If optimisation-by-humans is the cause of theories in physics then it is also a plausible explanation for more general phenomenon such as Buddhism, Rick Rolling, or silicon chips. I am not going to try to settle those particular cases in this article, the arguments herein are simply intended to demonstrate that optimisation-by-humans is at least as plausible as memetic evolution, and that therefore in the absence of further evidence it is unjustified to assume the memetic explanation.

The term “meme” has found widespread use in contemporary discourse, especially when discussing the public mindset, since the constitution of that mindset is what memetic evolution is supposed to explain. It is often used to refer to particularly catchy or trendy ideas, but I have argued that in many such cases there is little justification for assuming that an evolutionary process was responsible. Questioning whether the term “meme” should be applied in such cases process is dangerously close to a vacuous quibble over semantics; however, a few cautions do bear mentioning. First, it is a mistake to think that a deeper understanding has been reached just by calling something a meme. In the absence of evidence for an evolutionary process, calling something a “meme” is no different to calling it an “idea” or “phrase”. No greater understanding of its nature or origin has been reached by invoking the term, nor does the term suggest any new ways that it might be manipulated, magnified, or minimised. To talk of “injecting into the meme pool” is no different than just talking about plain old “publicity”. Second, we may miss evidence of alternative explanations for the things we label as memes, since the term implies that the ideas have a “life of their own” (which they would, but only if the memetic was correct).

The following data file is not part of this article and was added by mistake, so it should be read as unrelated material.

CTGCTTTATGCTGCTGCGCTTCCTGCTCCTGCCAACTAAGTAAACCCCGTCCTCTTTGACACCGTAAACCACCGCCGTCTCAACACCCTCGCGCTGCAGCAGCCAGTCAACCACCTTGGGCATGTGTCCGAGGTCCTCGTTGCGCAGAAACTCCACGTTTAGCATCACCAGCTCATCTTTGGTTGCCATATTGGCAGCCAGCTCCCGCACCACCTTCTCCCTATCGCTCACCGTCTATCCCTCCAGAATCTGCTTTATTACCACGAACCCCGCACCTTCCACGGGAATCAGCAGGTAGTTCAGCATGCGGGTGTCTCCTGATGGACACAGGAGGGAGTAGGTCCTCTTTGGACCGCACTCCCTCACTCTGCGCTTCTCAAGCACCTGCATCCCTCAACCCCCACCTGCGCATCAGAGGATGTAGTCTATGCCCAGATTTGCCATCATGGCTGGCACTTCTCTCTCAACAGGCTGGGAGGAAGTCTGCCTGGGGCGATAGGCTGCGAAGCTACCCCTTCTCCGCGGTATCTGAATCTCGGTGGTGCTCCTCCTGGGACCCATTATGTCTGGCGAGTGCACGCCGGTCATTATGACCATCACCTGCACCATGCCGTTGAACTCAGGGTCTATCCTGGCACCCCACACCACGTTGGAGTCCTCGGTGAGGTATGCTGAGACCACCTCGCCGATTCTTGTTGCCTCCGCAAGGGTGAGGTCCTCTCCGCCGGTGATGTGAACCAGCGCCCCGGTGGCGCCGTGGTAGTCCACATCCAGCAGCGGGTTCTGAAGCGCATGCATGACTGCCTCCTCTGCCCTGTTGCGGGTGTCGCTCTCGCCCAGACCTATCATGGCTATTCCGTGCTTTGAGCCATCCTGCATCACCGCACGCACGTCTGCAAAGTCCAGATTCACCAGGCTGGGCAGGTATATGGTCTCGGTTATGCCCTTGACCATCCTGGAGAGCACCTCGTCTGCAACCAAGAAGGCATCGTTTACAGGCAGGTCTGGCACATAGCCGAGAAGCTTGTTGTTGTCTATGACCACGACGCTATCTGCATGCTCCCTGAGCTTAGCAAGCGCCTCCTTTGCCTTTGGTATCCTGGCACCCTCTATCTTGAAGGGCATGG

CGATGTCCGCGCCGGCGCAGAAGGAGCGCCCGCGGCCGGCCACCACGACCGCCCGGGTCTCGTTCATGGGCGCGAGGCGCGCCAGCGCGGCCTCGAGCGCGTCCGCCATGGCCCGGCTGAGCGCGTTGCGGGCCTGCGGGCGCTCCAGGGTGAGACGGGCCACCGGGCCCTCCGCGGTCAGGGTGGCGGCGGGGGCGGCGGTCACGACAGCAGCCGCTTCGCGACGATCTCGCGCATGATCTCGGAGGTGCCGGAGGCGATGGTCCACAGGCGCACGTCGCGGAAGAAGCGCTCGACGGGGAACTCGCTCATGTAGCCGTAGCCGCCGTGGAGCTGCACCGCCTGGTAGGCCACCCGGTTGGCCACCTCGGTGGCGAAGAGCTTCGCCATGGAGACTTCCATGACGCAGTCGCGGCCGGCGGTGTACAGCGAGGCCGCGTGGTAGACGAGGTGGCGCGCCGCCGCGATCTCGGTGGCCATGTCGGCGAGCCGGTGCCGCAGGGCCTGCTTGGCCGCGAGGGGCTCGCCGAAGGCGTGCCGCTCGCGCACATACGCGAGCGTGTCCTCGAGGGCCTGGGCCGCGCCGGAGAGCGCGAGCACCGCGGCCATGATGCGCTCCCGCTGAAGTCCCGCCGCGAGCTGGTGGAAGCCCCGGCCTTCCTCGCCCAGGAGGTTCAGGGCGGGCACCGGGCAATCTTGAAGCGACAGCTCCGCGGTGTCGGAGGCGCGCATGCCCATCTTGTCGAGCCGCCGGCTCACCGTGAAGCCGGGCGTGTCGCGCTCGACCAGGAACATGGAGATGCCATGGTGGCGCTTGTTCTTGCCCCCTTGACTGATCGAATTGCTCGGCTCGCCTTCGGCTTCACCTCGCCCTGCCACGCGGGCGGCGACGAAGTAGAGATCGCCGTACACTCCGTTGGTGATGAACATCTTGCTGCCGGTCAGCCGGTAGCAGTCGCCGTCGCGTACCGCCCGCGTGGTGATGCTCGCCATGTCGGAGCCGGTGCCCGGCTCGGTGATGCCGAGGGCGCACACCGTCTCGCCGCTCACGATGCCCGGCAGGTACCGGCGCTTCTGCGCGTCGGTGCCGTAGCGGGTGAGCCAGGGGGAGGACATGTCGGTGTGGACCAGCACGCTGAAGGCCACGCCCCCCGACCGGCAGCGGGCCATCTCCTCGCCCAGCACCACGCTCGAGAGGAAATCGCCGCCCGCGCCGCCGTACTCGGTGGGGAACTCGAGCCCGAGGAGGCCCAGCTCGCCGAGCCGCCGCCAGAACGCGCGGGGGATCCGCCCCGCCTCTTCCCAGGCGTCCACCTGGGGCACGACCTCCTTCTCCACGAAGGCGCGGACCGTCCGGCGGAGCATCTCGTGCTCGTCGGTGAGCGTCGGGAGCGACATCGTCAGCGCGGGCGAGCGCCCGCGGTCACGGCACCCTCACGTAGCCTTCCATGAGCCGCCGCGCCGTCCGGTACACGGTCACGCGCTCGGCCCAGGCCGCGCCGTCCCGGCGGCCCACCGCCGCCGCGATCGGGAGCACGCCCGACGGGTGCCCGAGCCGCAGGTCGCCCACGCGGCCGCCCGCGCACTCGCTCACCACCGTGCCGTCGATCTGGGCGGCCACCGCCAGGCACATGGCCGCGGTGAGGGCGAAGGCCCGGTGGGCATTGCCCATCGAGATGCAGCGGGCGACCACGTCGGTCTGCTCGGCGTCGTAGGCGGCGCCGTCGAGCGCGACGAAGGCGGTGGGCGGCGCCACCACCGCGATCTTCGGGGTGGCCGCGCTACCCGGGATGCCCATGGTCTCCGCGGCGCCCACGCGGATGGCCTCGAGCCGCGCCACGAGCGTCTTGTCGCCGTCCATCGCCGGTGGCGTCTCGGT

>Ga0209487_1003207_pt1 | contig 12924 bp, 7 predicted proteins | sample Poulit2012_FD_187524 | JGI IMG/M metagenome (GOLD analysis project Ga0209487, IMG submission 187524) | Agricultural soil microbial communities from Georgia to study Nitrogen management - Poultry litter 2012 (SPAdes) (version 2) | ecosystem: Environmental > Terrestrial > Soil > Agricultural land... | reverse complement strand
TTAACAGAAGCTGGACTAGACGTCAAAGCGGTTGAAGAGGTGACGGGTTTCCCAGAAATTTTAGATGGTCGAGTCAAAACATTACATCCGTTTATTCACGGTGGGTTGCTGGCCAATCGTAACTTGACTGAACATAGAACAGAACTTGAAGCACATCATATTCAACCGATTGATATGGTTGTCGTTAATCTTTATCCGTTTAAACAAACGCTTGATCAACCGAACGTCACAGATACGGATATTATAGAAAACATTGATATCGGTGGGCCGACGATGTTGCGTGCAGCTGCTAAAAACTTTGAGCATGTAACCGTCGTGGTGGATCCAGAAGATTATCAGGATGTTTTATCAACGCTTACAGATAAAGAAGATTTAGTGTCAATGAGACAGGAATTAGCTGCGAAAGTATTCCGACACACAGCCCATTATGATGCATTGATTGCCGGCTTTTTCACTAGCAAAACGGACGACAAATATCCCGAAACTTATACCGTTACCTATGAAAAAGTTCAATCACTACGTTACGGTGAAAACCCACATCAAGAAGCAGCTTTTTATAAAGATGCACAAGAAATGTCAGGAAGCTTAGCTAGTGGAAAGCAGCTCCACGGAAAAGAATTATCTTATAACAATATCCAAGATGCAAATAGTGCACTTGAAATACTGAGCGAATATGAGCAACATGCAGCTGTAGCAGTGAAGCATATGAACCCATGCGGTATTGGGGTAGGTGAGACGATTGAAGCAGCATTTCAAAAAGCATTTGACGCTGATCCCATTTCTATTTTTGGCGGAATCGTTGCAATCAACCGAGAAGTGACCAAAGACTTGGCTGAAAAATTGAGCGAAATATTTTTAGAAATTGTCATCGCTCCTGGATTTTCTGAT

In this essay I have argued that although memetic evolution is a coherent concept, applying it as an explanation for specific phenomena requires extra evidence to corroborate its causal role in producing those phenomena. In the absence of such evidence we should be careful about using the term “meme” too liberally since we may make unjustified assumptions about the nature of the ideas we are dealing with.

The ever-present right and wrong

•June 28, 2010 • 3 Comments

Have you ever had an argument with someone and then thought of the perfect comeback just after the debate is over? Yeah, me too. Rationalist bloggers must be the most susceptible people in the world to this world judging by the number of posts I’ve read that begin with “The other day I was talking to a friend about … and this is why they were wrong…”. Far be it for me to dismiss such posthumous rekindling of lost debates, I actually think that there’s much to be gained by mulling over interesting conversations after the fact. But this post isn’t about whistful comebacks, nor debates among friends, nor even updating beliefs. In fact, this whole first paragraph was simply a red herring so that the first line of my post would be something other than…The other day I was talking to a friend about … and here is why their arguments were wrong.

The particular topic in question isn’t important here because I want instead to make a meta-observation about how people perceive costs and benefits. You see, when people weigh costs against benefits and see that one outstrips the other, the common reaction seems to be to dismiss outright the very existence of the items on the losing side.

First case in point: climate change. It is my belief that, on balance, it would be a good thing if the government introduced regulations forcing new houses to be insulated for energy efficiency. The benefit is an energy-efficient future for the country. The cost is that houses might become slightly more expensive. On my reading, the benefit outweigh the cost. Done. That’s the way to make a decision, but it does not in any way show that house prices will not increase, or that increasing house prices are not bad. It simply states that the bad part (increased house prices) is less bad than counterbalancing good parts (energy-efficiency).